Declining Labor Productivity: Factors that reduce the rate of investment lower labor productivity by reducing the level and/or rate of growth of physical capital with which labor is combined to generate output and income. From the usual conditions attached to production functions (positive productivity of all factors, diminishing marginal productivity of individual factors), a decline in capital per worker reduces output per worker (all other things being equal). Further reductions in productivity occur when workers are demoralized and distracted.

Apart from those who are in complete denial, individuals with HIV recognize that they face a premature death and a shortened decision horizon. Under normal circumstances, individuals facing rising opportunity costs of time would invest in labor saving capital and technology. This option is often unachievable for those who are HIV-positive due to higher costs they incur for (formal or traditional) medical services. Thus, while the spread of HIV/AIDS induces the need for higher rates of investment to help maintain worker productivity, it erodes the means by which such investment can be financed.

If finance could be arranged (for example, through the efficient use of foreign assistance), the strategic use of new technology would allow countries to compensate for the loss of labor due to HIV/AIDS. The obvious drawback to such a strategy is that it takes resources to acquire new technologies and skilled personnel to operate them. Though a drawback, this should not be an insurmountable problem, particularly if attention is given to devising goal-oriented practical training.60

A further element reducing labor productivity is the reduction in real effective demand associated with the decline in real per capita income. As already noted, real incomes across Africa were declining well before the onset of the HIV/AIDS epidemic.61 Adding HIV/AIDS to the equation has reinforced the decline. This has occurred through a mechanism described by Adam Smith over two centuries ago. But, while Smith described the benefits (to output, productivity, and growth) of expanding the "extent of the market," the circumstances in Africa have been equivalent to running the mechanism he described in reverse. The decline in real effective demand raises the unit costs of all domestic activities. For African countries where infrastructure is poorly developed, one obvious change is an increase in transport and distribution costs as a proportion of total costs. The relevance of this point becomes increasingly evident when one distinguishes, as T.W. Schultz did, between the economic and the physical supplies of land.62 The latter is the land base of a country or region. The former is the land area that, for given technology and market conditions, yields a positive net rent. Declining real effective demand reduces the net rent from all economic activities and by extension reduces the productivity of all factors including the labor that contributes to these activities. The outcome is contraction in the economic supply of land. Furthermore, since land is an important component of wealth in African countries, the declining economic supply of land reduces the value of wealth. This leads to a further contraction in real effective demand, further lowering the productivity of associated factors of production.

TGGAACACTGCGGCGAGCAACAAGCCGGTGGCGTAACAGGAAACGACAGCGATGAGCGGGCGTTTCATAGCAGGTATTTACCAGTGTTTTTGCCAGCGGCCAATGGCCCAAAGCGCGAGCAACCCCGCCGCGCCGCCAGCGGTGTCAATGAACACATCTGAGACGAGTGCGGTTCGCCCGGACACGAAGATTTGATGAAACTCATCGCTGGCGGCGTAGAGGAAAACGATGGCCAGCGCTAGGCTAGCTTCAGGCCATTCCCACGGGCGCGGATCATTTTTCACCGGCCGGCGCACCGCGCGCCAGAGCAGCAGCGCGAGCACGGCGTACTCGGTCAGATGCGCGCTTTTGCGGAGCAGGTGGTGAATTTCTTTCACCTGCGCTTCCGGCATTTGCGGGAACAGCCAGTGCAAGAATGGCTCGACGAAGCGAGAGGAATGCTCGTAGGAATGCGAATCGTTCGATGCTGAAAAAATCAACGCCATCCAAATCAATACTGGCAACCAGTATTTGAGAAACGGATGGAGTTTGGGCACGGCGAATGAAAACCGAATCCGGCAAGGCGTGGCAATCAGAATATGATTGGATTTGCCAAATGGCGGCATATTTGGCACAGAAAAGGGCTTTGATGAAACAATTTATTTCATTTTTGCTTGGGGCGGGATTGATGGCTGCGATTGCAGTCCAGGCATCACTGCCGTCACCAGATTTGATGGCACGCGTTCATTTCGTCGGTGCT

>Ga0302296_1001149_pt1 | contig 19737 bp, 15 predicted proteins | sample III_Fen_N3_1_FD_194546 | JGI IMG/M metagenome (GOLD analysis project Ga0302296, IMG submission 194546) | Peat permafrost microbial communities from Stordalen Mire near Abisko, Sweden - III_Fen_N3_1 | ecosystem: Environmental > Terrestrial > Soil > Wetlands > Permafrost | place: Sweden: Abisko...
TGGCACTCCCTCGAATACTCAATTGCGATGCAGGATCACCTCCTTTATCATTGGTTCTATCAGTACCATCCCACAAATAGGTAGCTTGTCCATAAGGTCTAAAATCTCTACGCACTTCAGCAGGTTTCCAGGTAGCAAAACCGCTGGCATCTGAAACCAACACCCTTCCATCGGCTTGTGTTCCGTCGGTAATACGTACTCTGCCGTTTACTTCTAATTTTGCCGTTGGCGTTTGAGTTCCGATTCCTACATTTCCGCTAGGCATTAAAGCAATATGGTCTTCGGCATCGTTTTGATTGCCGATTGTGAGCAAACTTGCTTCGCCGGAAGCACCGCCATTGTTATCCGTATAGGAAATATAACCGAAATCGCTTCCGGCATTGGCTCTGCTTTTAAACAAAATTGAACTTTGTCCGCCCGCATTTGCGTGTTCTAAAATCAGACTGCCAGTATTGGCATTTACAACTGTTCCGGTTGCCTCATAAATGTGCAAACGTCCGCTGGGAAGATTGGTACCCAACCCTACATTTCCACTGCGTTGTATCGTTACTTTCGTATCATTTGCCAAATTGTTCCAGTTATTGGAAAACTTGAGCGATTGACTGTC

Other factors contribute to the decline in labor productivity. The theory of efficiency wages is based on the recognition that, because of fixed costs of employment (hiring, training, settling-in), firms will have an incentive to pay above-market wages in order to keep their employees. A further aspect of the theory is that firms will pay workers above-market wages because of the direct link between wages and worker productivity.63 Annex A reviews what employers have been doing in Southern Africa through training and reorganization of work schedules to maintain productivity. Annex B explains the incentives employers have to providing training.64

In these matters, one can readily imagine that both these processes work in reverse as the HIV/AIDS epidemic intensifies. Because of increasing debility and absenteeism, the marginal value product of workers who are HIV-positive is less than the wage being paid by the employer. Faced with this situation, firms have an incentive to reduce employment and/or take steps to reduce labor costs. Doing this, however, reduces the incomes of all their employees whether they are HIV-positive or not.65 To the extent that the efficiency theory of wages holds, overall efficiency declines.

The severity of the economic decline in Africa, however, has resulted in some practices that tend to contradict the efficiency theory of wages. There is mounting evidence that